Published Date: December 5, 2022
Ethical journalism helps the public stay informed about issues in their communities. When journalists abide by ethical standards, they help maintain their credibility and strengthen public trust in the media.
This was emphasized in the online training sessions on ethical and professional reporting and election coverage amid the pandemic organized by the Asian Institute of Journalism and Communication (AIJC) and UNESCO Jakarta with support from the Netherlands.
The three batches of the training, conducted from August to September 2021, were part of the Strengthening Safety of Journalists and Professional Journalistic Standards in the Philippines Project. The resource persons were Johanna Son, Filipino founder and editor of Reporting ASEAN, and John Reiner Antiquerra, Program Officer for Outreach and Communication at the Asian Network for Free Elections (ANFREL).
Antiquerra shared an overview of the second edition of the Code of Professional and Ethical Conduct in Covering Elections, developed by the Philippine Press Institute (PPI) in partnership with AIJC. He also discussed ethical challenges journalists face in the pandemic and how to address these.
Among the topics discussed was reporting issues in the proper context. One of the participants, CNN Philippines news producer JM Nualla, noted, “There are issues that are neither black nor white, and these should be carefully considered in the coverage.”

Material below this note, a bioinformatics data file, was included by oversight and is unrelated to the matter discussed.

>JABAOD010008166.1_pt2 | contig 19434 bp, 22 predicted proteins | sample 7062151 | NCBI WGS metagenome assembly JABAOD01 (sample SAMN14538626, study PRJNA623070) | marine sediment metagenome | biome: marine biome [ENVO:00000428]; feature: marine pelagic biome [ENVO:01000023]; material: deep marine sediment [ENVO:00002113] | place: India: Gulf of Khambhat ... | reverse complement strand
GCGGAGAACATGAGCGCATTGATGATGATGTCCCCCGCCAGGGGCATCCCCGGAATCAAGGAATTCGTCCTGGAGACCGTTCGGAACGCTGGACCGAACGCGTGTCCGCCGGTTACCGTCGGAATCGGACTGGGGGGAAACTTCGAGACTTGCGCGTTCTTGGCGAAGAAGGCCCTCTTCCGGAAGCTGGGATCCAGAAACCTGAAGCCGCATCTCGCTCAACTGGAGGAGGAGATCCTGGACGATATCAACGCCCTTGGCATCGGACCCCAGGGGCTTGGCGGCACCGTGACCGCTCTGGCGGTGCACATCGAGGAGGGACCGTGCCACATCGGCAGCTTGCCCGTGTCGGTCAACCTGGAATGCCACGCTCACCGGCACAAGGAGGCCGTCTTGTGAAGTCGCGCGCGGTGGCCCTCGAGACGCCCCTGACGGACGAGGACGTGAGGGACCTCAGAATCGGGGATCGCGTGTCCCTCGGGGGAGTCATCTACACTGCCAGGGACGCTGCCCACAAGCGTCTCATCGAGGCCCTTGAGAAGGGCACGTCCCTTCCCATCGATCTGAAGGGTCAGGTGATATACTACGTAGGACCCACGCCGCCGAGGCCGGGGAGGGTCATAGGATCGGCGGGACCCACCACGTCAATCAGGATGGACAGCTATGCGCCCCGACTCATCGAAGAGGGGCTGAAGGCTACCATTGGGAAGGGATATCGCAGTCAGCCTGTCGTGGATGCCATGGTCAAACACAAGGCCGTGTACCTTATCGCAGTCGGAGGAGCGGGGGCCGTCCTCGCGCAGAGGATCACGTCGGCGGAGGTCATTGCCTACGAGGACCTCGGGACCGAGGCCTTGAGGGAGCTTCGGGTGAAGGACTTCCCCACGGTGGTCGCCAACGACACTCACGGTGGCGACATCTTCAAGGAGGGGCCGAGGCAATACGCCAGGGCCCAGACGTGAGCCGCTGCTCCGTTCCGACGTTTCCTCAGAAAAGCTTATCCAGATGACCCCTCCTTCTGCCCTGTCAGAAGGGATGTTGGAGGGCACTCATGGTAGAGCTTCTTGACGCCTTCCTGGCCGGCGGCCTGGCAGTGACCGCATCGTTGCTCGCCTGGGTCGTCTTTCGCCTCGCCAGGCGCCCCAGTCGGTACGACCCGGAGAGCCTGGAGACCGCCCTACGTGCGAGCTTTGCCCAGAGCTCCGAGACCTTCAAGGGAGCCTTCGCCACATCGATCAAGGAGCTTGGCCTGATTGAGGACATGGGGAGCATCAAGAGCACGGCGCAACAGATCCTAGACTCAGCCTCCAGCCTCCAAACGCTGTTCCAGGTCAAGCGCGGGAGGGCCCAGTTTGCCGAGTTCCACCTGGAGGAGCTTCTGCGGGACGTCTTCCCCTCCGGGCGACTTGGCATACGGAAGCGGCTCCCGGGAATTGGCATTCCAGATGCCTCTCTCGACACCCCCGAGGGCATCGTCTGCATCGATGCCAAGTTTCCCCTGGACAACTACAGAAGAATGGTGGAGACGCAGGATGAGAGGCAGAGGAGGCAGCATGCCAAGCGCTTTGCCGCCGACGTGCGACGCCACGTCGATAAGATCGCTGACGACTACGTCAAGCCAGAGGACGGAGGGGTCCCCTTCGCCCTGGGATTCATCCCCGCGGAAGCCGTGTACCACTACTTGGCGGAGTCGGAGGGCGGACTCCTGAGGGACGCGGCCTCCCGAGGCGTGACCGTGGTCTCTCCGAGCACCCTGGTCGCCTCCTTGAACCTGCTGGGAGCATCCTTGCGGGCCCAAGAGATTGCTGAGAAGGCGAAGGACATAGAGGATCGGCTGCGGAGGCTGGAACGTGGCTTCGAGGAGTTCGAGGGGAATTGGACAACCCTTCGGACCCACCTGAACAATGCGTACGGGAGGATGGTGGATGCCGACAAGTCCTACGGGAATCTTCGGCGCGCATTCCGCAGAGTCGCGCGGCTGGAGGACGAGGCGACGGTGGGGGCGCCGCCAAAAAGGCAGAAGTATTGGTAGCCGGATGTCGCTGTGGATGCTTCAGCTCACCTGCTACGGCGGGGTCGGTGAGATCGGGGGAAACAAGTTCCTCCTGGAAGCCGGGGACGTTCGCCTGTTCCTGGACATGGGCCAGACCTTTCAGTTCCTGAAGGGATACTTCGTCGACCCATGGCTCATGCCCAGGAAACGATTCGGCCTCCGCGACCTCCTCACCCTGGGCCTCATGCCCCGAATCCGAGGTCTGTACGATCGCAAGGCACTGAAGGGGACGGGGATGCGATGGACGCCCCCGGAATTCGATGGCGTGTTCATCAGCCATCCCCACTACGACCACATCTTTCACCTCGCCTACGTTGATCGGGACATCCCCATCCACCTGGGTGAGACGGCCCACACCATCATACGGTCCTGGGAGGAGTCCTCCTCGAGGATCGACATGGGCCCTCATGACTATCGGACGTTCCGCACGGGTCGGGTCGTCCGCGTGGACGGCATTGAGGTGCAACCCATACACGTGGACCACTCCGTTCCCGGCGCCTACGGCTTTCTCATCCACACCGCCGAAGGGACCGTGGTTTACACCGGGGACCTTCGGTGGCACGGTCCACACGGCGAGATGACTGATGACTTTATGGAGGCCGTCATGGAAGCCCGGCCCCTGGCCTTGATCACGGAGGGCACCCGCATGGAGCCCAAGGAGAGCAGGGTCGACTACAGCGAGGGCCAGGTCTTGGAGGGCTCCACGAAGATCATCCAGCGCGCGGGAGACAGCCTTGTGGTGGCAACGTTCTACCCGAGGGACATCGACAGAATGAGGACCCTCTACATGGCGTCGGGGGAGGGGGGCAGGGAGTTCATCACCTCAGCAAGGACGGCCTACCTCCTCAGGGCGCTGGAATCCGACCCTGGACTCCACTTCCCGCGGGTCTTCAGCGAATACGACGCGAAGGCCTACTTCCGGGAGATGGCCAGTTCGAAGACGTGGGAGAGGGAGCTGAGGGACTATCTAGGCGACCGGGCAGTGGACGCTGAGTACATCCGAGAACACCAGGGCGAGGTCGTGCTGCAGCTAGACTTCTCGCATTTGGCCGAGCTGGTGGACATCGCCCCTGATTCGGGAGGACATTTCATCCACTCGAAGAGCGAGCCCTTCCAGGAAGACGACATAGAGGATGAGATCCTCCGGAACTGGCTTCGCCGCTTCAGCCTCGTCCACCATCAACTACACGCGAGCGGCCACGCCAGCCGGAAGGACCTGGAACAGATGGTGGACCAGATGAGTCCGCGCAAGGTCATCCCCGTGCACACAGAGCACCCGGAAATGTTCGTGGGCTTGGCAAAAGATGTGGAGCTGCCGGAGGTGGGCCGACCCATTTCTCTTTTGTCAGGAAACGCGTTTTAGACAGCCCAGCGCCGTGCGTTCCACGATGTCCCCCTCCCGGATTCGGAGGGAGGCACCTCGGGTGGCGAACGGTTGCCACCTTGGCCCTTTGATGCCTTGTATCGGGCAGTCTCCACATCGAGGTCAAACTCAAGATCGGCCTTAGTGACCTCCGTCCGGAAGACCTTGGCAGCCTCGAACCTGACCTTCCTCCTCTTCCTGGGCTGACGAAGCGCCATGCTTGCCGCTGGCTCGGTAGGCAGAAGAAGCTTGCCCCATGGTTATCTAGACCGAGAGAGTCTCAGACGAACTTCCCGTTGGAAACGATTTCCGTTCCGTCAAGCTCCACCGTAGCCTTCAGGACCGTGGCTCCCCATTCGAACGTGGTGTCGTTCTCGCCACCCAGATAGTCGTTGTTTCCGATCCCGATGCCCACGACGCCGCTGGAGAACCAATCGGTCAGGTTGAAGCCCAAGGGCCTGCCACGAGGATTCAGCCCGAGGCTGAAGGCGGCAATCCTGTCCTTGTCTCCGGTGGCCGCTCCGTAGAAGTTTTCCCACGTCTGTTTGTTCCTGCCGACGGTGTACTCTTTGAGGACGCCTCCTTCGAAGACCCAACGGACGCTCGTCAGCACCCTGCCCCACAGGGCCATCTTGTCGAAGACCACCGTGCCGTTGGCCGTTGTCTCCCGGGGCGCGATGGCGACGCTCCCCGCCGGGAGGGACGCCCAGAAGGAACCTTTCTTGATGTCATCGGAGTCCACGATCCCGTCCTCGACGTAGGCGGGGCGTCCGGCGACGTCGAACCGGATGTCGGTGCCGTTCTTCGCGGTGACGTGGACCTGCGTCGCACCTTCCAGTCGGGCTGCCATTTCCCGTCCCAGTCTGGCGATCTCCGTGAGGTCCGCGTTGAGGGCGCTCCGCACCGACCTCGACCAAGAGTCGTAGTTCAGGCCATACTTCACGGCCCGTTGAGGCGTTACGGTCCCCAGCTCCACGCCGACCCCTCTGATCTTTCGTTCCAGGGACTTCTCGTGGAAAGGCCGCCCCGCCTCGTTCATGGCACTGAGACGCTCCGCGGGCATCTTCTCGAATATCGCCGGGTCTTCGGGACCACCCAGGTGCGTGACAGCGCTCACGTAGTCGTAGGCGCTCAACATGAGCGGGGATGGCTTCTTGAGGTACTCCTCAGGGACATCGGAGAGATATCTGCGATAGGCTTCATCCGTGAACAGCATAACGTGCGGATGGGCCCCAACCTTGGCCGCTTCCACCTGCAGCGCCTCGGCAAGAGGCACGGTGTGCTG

Antiquerra also reminded journalists to avoid false balance in reports by challenging misinformation or disinformation shared by news sources. “It is not enough to just interview people,” Antiquerra said. He added that journalists must do their research on the topic and do a background check on the source before conducting an interview.
In the session on safe and responsible election coverage amid the pandemic and the “infodemic,” Son noted the importance of being “non-partisan” but “not neutral.”
The resource persons and participants discussed how journalists must always side with the truth. This was reiterated by participant Rigie Malinao, publisher/managing editor of Samar Daily News Online: “Mahalagang mapanatili ang pagiging patas at pagiging biased sa katotohanan.” (Observing fairness and being biased for the truth is important.)
Another participant emphasized the kind of “bias” journalists must avoid: revealing their personal opinions on political issues on social media, which may influence how the public views their reporting. According to Angelique Rupisan, news reporter for GNN TV 44 Pampanga, “As a journalist, we must be very careful, or as much as possible we should avoid posting our opinionated political statements as it might give an impression to our audience as being biased.”
Son noted that while journalists naturally have their own biases and opinions, they should not let these influence their reports. She stressed the importance of reporting fairly.
A participant, VERA Files reporter-fellow Nica Hanopol, shared, “Look at issues not with a partisan mindset, but take a step back to see the bigger picture and make a story solid with facts/evidence/data that cannot be easily thrashed as a piece of opinion.”
As Son emphasized, credibility is the capital of journalists.